Poems of the Decade

Published by Forward Books
Price £9.95

Cover of Poems of the Decade: abstract colored 10

Each year, a distinguished panel of judges uses its own initiative and reputation to choose nations best poems submitted for entry to the Forward Poetry Prizes. This indicates that the selection of 120 poems in this book (selected by William Sieghart, the prize's founder) should reflect the type of poetry preferred and popular in Britain today.

Judging from this selection, the nations most admirable form of art is in trouble. Out of 120 poems and just as many poets, only a handful is worth noting.

Yet from many poets included here, one mostly gets poems on gardening, bus riding, and airports. This selection shows that poetry has become plain, exclusively narrative and tediously descriptive. Poems seem to describe either a specific event (as exciting as a bus ride or a phone call), or a specific scenery (such as a man sitting in a garden or family watching a film). Such poetry fails to give any point or thought below the surface.

The handful of poems worth reading is Burnside's Asylum Dance, Donaghy's My Flu, Farley's Treacle, Muldoon's Wire and only a few others. These really do give the reader a new and fresh angle of looking at things and thoughts surrounding us. They are truly modern and motivating, appealing and memorable.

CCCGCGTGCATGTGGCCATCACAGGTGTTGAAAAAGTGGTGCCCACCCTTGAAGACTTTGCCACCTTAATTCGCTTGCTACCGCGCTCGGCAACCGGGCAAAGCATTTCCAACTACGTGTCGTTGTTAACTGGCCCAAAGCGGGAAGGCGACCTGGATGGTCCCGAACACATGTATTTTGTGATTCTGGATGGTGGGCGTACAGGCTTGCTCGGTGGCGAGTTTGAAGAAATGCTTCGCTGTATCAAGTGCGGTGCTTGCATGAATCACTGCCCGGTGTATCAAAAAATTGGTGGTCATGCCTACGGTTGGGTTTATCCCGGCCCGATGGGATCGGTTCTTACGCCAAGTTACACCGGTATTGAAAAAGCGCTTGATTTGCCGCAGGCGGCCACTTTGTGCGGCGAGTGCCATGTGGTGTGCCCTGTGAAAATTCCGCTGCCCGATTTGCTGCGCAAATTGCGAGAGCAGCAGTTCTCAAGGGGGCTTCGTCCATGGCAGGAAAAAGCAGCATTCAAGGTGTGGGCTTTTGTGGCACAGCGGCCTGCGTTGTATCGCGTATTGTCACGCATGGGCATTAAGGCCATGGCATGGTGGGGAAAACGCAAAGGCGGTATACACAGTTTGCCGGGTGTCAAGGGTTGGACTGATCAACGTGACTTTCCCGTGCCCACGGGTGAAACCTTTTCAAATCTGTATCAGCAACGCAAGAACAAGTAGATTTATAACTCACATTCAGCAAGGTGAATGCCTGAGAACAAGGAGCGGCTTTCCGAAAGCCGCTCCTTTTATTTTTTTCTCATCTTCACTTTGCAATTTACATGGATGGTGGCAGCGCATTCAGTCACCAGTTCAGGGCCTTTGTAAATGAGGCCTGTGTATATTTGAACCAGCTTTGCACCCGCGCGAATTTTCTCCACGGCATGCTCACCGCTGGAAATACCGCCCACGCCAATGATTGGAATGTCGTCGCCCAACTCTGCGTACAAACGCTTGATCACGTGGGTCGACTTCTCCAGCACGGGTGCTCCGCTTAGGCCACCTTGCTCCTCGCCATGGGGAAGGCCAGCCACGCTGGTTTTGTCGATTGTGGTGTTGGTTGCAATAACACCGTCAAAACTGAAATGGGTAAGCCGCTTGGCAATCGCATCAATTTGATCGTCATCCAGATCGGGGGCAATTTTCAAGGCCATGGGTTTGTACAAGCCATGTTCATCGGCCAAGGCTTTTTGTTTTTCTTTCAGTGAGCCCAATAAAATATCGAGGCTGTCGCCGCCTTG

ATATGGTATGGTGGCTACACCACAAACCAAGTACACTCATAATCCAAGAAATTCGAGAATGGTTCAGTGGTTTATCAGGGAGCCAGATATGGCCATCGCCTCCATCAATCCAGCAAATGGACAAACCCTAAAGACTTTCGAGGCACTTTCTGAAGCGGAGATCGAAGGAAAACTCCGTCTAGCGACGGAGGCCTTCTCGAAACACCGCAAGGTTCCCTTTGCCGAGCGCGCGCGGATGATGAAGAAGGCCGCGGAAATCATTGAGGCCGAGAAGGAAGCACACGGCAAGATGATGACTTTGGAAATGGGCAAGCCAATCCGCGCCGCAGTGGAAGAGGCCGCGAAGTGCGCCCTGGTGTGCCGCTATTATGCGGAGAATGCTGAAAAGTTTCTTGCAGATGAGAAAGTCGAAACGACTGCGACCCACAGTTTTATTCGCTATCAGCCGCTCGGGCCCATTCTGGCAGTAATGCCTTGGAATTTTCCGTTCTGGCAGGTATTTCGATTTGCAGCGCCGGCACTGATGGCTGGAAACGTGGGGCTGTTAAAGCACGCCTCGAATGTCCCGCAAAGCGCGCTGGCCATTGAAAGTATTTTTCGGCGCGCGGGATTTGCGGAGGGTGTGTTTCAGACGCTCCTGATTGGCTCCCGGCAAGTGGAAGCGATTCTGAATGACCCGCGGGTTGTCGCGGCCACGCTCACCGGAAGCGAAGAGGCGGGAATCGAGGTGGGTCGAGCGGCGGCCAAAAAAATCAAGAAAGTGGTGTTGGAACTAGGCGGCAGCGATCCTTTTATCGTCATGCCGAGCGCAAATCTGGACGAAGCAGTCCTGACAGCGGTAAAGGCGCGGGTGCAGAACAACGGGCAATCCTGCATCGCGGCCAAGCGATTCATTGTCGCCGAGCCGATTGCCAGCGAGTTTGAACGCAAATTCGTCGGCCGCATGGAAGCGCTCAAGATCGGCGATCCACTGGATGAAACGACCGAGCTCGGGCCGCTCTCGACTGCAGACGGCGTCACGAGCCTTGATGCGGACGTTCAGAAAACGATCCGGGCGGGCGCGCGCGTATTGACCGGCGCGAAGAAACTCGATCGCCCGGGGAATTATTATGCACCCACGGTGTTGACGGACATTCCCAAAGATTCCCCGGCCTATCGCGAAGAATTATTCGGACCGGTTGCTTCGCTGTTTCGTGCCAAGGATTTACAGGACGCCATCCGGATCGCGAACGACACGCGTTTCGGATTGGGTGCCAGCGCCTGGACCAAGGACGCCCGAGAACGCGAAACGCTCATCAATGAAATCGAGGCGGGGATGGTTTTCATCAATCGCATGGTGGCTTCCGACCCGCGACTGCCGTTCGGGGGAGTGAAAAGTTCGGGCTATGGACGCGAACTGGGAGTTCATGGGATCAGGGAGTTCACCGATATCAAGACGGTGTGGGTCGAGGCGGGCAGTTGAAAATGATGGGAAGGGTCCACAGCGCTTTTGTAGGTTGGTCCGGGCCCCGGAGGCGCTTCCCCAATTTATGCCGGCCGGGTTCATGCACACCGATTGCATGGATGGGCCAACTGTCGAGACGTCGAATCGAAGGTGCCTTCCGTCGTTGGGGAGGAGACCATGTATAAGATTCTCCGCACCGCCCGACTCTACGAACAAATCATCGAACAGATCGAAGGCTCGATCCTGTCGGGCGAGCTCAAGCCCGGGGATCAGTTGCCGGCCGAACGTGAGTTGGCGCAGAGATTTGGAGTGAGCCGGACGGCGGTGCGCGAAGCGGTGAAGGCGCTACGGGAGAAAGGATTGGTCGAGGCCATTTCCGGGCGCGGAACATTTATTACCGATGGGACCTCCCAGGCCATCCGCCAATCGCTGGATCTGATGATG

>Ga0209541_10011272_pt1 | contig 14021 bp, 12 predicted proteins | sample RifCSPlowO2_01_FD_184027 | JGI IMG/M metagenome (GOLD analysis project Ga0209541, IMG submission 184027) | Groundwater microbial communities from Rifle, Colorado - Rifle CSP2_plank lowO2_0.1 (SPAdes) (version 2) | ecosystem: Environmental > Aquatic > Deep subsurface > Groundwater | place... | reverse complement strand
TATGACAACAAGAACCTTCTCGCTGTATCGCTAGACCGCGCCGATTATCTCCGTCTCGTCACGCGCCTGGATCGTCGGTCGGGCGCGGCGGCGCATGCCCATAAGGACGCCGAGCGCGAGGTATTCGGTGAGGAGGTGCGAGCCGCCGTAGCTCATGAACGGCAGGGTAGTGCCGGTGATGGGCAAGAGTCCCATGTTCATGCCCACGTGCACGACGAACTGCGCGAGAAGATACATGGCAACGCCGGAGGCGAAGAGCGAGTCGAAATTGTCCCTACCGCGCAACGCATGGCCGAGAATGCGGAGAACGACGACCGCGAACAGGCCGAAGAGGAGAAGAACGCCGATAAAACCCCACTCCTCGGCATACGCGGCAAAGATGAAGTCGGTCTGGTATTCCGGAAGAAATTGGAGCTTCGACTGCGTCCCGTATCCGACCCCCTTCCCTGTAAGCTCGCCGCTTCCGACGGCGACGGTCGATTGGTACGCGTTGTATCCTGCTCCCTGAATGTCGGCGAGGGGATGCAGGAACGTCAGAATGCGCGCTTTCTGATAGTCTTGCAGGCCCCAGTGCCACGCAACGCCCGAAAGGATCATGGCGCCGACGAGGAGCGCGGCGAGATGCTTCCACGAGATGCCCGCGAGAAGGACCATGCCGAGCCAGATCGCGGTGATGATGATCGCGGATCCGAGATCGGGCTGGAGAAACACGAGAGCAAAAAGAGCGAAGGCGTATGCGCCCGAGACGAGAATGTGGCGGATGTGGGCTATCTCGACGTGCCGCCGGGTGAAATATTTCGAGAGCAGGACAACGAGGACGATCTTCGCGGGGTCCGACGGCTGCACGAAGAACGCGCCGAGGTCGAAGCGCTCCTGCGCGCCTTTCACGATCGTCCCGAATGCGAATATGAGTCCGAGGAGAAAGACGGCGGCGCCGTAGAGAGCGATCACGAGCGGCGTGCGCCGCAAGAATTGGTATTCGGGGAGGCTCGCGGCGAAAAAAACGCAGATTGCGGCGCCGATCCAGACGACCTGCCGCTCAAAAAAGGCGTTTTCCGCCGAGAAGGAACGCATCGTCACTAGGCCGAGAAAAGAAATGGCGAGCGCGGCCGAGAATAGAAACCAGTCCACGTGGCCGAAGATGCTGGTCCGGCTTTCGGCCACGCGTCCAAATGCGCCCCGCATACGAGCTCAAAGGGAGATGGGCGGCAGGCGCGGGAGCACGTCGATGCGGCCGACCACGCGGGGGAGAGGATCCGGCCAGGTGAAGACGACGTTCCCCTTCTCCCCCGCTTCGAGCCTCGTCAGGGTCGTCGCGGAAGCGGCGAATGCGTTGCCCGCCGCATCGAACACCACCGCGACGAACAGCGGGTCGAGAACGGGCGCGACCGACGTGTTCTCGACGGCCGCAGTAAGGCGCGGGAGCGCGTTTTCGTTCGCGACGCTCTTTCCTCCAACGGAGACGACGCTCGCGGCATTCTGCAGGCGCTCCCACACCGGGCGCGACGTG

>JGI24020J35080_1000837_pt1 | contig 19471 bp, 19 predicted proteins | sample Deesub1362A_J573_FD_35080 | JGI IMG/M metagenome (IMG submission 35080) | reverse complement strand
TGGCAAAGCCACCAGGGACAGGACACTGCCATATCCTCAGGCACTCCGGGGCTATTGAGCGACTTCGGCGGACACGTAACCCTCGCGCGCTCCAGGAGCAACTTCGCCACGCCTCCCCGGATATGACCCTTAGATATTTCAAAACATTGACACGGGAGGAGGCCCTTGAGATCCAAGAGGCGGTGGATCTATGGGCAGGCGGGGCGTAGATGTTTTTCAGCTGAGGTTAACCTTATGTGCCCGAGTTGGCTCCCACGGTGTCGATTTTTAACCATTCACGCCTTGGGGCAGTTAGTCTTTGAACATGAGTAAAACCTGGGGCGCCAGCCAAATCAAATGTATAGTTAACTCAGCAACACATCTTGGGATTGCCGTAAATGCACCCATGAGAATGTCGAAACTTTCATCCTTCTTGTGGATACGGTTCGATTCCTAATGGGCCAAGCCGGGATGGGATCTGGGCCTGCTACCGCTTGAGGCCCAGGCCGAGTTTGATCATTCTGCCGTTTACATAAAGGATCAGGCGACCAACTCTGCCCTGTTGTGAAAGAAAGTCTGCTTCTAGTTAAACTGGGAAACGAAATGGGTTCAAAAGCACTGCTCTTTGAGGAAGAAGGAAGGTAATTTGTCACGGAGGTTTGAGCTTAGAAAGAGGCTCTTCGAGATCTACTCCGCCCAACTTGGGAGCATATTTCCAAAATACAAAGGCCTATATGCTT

Conversely, poems like Sylvia Dann's Back to Nature and Benjamin Zaphaniah's Man to Man, fail to show any quality, either poetic or imaginative. Indeed, there are few less known poets that show talent, but regrettably they are given almost no public or media attention.

Due to the laziness of many writers and apprehension of many readers, most poems of today are simple. The readers are afraid they may not understand the poem, and the writers fear their poetry will not be widely read in such a case. Poetry, as a result, loses its uniqueness and becomes too ordinary and monotonous, to plain and obvious.

Obviousness is in itself a finished idea and requires no elaboration in a poetic form. An obvious thought or an image is superfluous in a poem. Writing so plainly, as many do in this book, is simplifying and falsifying the reality, which is in itself quite complex. Reality is not simple and straightforward, so why should poetry be. The purpose of poetry is pushing the boundaries of imagination, not taking things for granted.

For a poet, a bird may not be a bird, word not a word. The poets in this collection fail to see this, and write only poems that, in their opinion, satisfies the public on the first reading. Forward pride themselves on most of the poems included here, but considering the lack of profound quality of poetry included, one may with good reason question the significance of Forward Prize overall.


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